Easter Rising events programme should calm Government critics
Analysis: Comprehensive centenary plans should defuse complaint 1916 not marked with gravitas
The Government’s comprehensive programme of events for the 100th anniversary of the 1916 Rising should be enough to defuse the premature criticism that it was not taking the event seriously enough.
The centenary programme contains a number of infrastructural initiatives to provide a permanent legacy of the Rising along with a range of education and cultural events designed to involve people of all ages and all walks of life with the events of 100 years ago.
The practical side of the programme will support seven flagship capital projects including a new facility at the GPO in Dublin to house an interpretive and exhibition centre as well as the refurbishment of Kilmainham Gaol and Patrick Pearse’s cottage at Rosmuc in Connemara.
An addition to the centenary programme announced yesterday was the decision of the Government to buythe buildings at 14-17 Moore Street, where the rebel leaders decided to surrender.
The Defence Forces will be central to the formal State ceremonial events, a calendar of which is set out in the centenary programme.
A number of innovative events designed to get young people involved in understanding the events of 1916 are also included. An interesting one is to get all primary and secondary school pupils involved in writing a new proclamation for 2016 to reflect the values and hopes of the current generation of pupils.
Five themes are identified are underpinning the commemorations. They are remembering, reconciling, presenting, imagining and celebrating.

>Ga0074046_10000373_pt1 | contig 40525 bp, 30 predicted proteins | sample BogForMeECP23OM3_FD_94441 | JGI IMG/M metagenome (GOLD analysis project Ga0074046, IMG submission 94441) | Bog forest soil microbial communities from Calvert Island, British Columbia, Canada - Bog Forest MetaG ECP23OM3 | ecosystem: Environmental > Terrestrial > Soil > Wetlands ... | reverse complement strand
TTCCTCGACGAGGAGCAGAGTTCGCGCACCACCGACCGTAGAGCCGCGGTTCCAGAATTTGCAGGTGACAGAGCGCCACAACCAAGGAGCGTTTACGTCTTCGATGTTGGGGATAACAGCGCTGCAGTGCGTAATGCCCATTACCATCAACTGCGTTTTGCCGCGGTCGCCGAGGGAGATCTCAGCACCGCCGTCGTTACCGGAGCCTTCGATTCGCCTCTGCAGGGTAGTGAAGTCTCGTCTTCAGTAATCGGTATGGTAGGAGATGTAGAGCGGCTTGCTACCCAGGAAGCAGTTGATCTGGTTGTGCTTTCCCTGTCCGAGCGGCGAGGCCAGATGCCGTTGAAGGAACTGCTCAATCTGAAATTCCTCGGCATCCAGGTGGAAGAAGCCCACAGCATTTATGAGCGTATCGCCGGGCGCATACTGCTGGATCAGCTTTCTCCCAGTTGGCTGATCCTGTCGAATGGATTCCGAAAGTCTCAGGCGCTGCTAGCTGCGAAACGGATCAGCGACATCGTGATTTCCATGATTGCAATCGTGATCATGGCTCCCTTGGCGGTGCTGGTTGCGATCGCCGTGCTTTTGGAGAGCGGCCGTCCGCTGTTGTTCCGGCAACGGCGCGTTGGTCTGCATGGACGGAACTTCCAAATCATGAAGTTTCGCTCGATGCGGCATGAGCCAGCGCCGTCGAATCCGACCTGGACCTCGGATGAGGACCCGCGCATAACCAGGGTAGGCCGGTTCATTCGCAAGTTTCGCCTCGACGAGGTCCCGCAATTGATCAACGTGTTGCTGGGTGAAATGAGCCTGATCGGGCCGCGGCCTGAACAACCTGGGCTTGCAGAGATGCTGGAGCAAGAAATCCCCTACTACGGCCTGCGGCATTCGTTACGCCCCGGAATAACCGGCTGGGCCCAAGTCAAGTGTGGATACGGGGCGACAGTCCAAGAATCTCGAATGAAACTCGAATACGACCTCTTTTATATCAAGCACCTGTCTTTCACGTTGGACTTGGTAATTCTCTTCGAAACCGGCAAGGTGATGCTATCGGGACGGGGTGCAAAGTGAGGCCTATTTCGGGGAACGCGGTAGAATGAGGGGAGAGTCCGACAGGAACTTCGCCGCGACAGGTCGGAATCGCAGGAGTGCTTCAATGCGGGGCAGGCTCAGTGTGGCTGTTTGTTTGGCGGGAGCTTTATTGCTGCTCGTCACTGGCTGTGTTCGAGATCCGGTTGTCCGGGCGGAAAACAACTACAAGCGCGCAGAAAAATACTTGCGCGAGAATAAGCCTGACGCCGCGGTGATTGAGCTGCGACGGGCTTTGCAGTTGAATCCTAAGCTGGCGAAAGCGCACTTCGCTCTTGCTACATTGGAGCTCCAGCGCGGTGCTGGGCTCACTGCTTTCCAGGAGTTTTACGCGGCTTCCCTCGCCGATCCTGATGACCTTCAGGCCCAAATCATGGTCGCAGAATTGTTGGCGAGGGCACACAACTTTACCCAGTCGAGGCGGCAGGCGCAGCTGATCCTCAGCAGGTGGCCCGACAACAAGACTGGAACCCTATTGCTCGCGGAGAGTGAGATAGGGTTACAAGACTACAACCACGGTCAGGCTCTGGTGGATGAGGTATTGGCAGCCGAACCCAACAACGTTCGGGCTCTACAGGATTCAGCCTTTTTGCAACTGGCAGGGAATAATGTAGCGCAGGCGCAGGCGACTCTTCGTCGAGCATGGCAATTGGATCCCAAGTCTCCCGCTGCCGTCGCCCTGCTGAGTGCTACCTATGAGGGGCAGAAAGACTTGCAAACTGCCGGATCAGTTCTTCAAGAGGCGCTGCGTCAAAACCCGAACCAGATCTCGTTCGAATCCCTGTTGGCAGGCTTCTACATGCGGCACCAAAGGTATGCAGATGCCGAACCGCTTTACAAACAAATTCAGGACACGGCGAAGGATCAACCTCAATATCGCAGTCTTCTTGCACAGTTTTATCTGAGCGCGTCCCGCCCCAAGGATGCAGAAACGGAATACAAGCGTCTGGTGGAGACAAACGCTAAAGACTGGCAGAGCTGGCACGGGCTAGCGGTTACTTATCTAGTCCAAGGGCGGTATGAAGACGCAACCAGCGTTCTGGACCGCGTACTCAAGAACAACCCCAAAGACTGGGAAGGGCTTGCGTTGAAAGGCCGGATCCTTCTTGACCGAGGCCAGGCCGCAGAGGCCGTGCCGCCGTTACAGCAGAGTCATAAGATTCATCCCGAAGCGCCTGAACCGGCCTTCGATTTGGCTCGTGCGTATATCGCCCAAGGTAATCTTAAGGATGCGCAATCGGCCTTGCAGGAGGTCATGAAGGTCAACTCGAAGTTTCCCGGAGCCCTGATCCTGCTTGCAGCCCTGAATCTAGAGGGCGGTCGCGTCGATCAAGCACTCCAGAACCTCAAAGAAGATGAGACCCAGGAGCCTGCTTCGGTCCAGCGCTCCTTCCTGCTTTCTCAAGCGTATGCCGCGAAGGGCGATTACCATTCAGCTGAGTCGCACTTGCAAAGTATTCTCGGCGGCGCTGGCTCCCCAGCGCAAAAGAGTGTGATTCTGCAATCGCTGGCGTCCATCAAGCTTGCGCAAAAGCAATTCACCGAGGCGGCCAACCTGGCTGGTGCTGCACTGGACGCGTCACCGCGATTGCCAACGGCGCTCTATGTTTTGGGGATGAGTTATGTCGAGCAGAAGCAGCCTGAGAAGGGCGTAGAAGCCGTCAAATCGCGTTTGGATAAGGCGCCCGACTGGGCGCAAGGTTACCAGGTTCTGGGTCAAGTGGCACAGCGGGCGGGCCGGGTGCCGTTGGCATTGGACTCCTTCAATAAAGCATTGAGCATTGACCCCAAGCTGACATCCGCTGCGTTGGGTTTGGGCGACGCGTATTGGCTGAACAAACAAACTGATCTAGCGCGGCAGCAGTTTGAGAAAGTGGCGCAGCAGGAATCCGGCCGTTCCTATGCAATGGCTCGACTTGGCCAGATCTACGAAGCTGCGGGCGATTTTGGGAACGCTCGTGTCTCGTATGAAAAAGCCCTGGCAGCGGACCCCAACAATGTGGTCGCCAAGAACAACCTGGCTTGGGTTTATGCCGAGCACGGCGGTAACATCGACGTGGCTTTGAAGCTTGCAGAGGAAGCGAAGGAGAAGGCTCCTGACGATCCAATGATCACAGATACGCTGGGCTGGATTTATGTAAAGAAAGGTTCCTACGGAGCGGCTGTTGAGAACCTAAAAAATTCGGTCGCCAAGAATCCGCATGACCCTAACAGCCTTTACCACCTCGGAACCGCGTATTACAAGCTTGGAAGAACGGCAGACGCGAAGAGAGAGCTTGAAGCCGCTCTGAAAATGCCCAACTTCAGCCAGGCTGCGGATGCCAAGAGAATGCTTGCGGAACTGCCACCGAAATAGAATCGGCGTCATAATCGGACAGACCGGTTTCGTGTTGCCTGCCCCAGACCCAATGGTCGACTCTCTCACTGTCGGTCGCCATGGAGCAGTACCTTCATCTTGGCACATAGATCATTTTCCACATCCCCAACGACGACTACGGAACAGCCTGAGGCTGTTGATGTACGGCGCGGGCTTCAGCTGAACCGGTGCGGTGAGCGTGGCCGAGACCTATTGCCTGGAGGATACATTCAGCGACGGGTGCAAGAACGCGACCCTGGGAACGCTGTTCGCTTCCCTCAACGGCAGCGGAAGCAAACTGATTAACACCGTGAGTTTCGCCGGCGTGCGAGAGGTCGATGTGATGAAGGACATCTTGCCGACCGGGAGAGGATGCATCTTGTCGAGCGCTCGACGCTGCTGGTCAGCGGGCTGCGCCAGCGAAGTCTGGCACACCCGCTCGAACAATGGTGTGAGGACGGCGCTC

In the foreword
to the programme the Government stresses it is important that, as a State, the events are remembered in a way that is respectful and inclusive.
Naturally the emphasis is on the events of Easter week 1916 which played such an important part in ensuring that the dream of self-determination could become a reality but the programme does not seek to be exclusive.
There is reference to the fact that there was hardly a family in Ireland in 1916 that was not affected by the first World War; and it makes the point that being Irish is more complicated, more diverse and more interesting than we might sometimes have thought.
In contrast with the 50th anniversary celebrations in 1966, the point is well made that in honouring the dead of 1916 we should not be selective. The unfortunate civilians, who made up the biggest number of casualties, are finally being remembered.
“Civilian lives – adults, children alike – were lost. British Army and police personnel, many of them Irish, also died. All lives are equal in value and 2016 must be a year in which the narratives of everyone on the island of Ireland are included and heard.”